At the same time, the government recently designated the exploration fields to which the CFE will have the first rights to develop. The list consists of five fields where it has already worked: The first four fields have developed power plants (Cerro Prieto and Tres Virgines in Baja California; Los Humeros in Puebla; and Los Azufres in Michoacan), and the fifth is an explored but undeveloped field in Jalisco, called Cerritos Colorados.
Interested producers may bid on any remaining fields for a three-year permit to explore blocks up to 150 square kilometers, followed by a 30-year concessions contract.
And to sweeten the pot for private investors, the Mexican government is offering an insurance program that reduces the risks and costs associated with the first stage of exploration. This program, which was developed in conjunction with the Inter-American Development Bank and Mexico's National Finance Bank, provides guarantees and insurance mechanisms to reduce the associated exploration risk, which is helpful in securing financing.
The Federal Electricity Commission also received 13 permits to explore new sites—either on its own or with private partners. It is this opportunity to partner with the CFE that has generated the most enthusiasm from would-be geothermal investors in Mexico, because the fields are already proven and the commission has obtained the needed permits—a complex process in Mexico.
“There is a strong lobby knocking on the door of the CFE and asking the CFE to partner with them,” Hiriat said. “Everyone is afraid of spending money and not finding enough resources, or running into too many social problems.”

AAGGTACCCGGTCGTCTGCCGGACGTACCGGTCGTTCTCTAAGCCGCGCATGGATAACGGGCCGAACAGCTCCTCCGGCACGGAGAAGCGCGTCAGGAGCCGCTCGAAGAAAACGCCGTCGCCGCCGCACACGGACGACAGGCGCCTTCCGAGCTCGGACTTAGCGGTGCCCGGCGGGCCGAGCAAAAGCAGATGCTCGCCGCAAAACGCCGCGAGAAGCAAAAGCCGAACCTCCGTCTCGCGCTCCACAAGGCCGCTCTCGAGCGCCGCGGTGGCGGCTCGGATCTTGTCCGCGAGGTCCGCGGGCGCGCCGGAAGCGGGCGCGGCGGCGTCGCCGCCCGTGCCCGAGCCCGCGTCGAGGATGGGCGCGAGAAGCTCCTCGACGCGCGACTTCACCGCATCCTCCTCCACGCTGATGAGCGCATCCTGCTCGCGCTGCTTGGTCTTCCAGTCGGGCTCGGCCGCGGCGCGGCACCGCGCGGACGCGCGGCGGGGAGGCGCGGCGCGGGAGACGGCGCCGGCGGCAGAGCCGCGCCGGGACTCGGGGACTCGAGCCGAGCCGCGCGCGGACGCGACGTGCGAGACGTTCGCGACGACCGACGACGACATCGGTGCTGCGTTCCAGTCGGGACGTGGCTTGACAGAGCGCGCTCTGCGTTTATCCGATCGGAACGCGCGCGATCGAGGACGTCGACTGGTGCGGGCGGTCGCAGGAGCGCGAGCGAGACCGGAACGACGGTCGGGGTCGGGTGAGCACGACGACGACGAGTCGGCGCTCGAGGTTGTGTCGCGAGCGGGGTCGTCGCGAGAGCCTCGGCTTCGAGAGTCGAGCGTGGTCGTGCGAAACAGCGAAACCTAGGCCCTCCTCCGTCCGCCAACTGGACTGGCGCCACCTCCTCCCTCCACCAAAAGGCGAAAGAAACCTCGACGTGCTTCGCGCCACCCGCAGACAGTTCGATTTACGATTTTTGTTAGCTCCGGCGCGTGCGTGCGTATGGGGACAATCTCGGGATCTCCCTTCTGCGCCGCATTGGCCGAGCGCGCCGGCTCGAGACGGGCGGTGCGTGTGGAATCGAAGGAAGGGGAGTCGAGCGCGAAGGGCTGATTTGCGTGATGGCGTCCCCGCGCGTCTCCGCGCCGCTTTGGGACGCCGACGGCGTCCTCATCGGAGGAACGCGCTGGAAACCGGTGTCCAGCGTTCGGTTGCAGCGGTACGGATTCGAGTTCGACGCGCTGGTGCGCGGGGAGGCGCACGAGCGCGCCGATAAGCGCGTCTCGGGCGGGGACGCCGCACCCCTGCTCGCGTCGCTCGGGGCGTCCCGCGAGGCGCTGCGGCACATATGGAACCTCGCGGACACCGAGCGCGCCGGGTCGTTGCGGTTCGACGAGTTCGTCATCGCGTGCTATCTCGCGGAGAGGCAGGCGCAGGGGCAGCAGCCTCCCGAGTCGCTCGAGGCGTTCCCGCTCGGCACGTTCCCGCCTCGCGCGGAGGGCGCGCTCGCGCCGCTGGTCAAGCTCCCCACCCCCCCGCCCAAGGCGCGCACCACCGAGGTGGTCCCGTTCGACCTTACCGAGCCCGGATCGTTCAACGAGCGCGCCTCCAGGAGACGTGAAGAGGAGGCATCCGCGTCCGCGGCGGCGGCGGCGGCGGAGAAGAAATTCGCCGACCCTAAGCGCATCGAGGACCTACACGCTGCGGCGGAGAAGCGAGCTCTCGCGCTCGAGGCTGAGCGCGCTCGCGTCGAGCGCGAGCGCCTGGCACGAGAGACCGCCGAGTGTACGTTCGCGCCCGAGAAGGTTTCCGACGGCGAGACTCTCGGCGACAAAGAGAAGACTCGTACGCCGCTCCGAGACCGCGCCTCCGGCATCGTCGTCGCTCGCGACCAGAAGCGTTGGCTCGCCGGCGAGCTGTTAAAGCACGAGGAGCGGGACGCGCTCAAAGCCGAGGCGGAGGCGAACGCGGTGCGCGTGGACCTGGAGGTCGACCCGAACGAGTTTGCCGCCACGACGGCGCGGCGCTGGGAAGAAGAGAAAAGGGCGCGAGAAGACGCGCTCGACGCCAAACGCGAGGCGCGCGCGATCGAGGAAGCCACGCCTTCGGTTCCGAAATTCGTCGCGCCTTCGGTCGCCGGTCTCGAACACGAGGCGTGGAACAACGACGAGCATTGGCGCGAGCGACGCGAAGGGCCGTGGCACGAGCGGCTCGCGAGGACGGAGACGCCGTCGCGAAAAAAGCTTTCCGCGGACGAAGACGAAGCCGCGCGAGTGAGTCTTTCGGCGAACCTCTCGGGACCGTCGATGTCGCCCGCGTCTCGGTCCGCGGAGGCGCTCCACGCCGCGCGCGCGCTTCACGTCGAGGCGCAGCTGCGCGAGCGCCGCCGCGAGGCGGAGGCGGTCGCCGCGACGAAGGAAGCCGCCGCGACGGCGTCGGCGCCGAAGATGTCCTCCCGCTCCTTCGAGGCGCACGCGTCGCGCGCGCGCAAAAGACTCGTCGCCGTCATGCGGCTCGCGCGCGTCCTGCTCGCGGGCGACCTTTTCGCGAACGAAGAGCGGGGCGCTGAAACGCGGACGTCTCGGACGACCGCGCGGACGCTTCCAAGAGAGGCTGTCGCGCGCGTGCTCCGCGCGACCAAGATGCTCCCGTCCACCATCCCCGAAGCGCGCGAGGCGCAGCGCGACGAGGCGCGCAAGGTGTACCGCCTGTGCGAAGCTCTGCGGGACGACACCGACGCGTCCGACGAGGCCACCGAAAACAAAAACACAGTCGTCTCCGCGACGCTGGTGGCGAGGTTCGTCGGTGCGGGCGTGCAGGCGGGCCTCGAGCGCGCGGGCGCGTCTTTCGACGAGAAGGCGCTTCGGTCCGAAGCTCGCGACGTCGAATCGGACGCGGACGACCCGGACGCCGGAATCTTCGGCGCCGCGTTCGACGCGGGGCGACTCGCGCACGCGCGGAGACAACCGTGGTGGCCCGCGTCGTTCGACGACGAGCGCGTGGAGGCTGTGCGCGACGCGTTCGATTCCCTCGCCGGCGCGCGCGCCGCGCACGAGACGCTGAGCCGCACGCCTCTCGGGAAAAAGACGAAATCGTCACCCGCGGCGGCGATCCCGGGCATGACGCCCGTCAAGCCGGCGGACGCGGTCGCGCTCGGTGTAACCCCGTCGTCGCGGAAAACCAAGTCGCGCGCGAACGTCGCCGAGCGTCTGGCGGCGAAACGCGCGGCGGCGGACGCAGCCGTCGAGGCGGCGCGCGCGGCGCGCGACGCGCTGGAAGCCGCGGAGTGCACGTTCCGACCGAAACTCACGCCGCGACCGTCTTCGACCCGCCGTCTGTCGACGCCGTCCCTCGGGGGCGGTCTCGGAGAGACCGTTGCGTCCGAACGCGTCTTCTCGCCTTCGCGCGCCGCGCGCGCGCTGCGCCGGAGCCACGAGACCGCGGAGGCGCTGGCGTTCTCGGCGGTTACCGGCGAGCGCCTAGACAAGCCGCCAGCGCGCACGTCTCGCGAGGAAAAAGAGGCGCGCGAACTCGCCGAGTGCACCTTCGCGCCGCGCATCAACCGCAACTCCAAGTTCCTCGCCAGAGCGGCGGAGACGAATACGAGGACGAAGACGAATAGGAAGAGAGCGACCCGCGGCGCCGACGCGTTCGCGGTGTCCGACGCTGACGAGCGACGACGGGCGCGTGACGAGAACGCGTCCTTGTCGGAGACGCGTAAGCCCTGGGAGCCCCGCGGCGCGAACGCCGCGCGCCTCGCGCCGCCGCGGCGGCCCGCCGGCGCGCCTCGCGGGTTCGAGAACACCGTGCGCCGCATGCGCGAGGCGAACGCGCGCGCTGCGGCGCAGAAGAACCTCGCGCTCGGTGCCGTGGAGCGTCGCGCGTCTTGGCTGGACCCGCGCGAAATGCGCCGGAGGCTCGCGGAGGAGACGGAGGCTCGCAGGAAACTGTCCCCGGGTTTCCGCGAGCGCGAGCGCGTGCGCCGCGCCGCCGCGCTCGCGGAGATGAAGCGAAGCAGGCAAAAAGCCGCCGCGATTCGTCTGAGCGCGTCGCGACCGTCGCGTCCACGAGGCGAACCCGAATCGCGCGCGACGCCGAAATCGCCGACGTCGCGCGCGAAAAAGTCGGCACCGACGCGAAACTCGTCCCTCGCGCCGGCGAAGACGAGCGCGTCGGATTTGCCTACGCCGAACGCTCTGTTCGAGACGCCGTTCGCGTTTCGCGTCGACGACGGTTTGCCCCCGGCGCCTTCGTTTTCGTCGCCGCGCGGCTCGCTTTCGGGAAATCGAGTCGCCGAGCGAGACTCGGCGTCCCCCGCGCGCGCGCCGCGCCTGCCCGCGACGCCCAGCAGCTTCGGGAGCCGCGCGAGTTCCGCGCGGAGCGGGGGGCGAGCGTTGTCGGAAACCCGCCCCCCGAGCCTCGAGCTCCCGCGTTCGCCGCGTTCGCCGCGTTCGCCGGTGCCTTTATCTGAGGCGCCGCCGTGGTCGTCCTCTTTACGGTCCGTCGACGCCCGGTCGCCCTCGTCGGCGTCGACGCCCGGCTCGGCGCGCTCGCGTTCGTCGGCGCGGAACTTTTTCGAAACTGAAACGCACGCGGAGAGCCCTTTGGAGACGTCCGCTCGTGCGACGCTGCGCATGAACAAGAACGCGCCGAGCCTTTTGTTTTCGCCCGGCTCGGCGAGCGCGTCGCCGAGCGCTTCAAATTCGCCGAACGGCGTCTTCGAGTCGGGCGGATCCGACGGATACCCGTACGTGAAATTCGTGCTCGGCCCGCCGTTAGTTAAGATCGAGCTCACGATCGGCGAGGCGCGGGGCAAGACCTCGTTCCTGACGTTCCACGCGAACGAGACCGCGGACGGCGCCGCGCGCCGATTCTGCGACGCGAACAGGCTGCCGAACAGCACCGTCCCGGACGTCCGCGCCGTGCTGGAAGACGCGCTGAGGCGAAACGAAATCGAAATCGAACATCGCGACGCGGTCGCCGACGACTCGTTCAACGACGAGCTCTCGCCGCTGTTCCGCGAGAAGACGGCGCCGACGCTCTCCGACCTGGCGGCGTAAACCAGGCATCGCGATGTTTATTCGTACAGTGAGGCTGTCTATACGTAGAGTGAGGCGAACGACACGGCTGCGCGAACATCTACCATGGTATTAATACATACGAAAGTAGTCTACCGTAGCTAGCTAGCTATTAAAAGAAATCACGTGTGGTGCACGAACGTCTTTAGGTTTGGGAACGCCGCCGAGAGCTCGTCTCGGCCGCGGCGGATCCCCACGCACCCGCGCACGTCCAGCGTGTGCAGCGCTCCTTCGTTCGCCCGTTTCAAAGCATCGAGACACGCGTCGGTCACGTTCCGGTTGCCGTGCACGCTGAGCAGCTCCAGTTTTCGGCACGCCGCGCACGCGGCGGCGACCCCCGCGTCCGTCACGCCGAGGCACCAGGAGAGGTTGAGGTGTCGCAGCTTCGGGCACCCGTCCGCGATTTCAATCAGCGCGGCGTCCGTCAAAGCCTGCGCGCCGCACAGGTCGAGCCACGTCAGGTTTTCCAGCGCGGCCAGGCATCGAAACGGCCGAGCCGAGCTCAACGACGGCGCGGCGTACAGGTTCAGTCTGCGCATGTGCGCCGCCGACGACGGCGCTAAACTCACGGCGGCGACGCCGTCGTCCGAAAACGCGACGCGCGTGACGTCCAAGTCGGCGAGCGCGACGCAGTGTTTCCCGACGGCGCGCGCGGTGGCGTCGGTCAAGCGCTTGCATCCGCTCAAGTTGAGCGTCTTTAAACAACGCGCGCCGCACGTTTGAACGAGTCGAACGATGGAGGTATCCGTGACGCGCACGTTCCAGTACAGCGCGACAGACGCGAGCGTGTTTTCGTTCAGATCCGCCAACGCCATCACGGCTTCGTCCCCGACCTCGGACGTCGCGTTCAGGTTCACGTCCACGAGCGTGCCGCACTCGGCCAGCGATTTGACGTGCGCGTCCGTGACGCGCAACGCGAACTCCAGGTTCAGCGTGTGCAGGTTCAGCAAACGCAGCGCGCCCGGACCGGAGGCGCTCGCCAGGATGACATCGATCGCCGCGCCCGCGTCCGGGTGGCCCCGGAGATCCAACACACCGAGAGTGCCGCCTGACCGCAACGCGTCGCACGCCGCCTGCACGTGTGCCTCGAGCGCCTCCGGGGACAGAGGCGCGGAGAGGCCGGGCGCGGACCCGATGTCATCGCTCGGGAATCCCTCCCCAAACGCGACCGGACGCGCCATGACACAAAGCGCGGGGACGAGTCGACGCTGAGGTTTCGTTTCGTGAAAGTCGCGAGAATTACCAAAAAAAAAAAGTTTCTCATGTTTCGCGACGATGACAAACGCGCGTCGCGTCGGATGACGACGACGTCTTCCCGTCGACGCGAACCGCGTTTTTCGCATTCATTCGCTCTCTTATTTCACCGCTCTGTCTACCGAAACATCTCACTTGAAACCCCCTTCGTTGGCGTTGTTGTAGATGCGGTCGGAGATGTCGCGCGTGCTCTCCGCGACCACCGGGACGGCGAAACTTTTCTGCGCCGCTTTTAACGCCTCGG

Partnering with the CFE could involve its own risks for companies, however, according to Hiriat, as the Mexican company's estimate of the exploration costs it accrued (and will thus divide) prior to the partnership may make such deals much more costly than expected.
Grupo Dragon in Mexico, which has one geothermal plant under the previous power laws, received the first 30-year concession under the new laws for exploration last November. Under the contract, it is authorized to produce up to 52 megawatts in a project in San Pedro Lagunillas in Nayarit and drill up to 18 wells.
And while the new laws allow for the possibility of an orchestrated auction similar to those taking place in the oil and gas sector, government officials say future auctioned fields could continue to be awarded separately, similarly to the Grupo Dragon contract.
“The Geothermal Law states that we can issue a tender, similar to the Round 1 process in the hydrocarbon sector, but it is an option and not a mandate,” the Energy Ministry's Beltran said, noting that the U.S. does not go through an auction process to award geothermal rights. “Right now we are in the process of analyzing what else is happening around the world in geothermal.”